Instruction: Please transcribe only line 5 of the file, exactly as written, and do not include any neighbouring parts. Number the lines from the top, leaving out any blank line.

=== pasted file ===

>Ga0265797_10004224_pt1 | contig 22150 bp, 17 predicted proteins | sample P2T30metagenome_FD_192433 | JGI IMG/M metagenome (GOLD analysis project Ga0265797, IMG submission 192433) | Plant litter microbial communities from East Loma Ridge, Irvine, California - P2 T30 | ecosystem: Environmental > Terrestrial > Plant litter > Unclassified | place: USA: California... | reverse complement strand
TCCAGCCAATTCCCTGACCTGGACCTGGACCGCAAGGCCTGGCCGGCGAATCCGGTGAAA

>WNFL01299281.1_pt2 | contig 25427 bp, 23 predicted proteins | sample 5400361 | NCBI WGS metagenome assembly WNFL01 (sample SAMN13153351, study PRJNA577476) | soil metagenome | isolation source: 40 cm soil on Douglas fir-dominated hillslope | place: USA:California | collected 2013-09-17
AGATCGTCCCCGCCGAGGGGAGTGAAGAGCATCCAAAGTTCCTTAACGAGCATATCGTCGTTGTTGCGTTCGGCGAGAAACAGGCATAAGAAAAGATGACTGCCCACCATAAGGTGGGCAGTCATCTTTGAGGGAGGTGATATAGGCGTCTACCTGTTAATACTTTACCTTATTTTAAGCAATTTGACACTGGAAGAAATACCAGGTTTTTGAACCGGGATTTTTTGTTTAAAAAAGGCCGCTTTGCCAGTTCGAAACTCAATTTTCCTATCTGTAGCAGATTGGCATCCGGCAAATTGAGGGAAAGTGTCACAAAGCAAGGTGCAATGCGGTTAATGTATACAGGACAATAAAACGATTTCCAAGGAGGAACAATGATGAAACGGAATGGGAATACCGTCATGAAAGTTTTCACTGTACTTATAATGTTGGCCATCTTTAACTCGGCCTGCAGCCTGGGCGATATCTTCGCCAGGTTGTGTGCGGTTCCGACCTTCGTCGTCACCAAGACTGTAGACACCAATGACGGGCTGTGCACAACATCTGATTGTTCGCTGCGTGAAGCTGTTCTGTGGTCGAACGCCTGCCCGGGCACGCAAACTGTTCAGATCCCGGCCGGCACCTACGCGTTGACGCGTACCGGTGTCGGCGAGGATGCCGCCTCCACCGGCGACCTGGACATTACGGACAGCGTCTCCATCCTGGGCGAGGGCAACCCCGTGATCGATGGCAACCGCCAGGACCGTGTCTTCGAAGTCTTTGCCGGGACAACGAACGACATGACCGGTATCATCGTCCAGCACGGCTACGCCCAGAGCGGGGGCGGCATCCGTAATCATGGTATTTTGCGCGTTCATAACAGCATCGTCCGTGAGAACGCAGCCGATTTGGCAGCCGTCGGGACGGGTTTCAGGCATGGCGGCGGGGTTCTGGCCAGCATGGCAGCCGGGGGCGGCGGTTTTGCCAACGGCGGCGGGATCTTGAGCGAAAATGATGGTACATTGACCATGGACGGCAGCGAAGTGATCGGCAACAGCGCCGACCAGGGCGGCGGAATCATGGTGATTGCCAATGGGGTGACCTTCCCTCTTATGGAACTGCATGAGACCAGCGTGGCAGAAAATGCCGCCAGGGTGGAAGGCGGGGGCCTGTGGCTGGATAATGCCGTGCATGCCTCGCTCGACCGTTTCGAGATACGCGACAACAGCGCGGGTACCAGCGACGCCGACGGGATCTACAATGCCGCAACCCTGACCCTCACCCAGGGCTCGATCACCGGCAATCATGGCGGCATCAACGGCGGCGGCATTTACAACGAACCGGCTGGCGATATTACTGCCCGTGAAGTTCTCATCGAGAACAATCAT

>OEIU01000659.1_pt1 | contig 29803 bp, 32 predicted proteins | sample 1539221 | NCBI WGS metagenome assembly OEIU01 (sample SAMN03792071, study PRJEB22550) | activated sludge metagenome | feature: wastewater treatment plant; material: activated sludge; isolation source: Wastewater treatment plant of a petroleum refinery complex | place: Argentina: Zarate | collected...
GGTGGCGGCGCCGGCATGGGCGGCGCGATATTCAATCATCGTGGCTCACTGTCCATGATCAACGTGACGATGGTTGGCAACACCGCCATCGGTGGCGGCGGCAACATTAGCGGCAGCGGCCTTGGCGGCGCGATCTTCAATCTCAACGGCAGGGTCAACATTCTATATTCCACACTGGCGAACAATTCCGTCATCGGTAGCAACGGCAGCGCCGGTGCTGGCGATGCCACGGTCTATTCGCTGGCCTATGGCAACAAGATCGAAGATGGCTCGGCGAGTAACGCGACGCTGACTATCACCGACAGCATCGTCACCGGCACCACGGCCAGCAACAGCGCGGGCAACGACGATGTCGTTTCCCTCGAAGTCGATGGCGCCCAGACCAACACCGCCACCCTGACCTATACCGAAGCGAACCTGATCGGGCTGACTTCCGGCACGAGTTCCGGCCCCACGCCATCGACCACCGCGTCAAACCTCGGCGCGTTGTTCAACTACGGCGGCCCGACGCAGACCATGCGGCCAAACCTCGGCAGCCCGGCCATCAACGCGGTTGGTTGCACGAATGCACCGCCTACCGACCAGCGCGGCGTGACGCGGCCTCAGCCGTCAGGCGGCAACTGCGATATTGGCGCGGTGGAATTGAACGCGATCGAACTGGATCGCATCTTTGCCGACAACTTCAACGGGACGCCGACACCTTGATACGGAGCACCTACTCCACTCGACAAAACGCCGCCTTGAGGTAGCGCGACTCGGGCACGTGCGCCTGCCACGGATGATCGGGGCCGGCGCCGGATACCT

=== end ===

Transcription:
>OEIU01000659.1_pt1 | contig 29803 bp, 32 predicted proteins | sample 1539221 | NCBI WGS metagenome assembly OEIU01 (sample SAMN03792071, study PRJEB22550) | activated sludge metagenome | feature: wastewater treatment plant; material: activated sludge; isolation source: Wastewater treatment plant of a petroleum refinery complex | place: Argentina: Zarate | collected...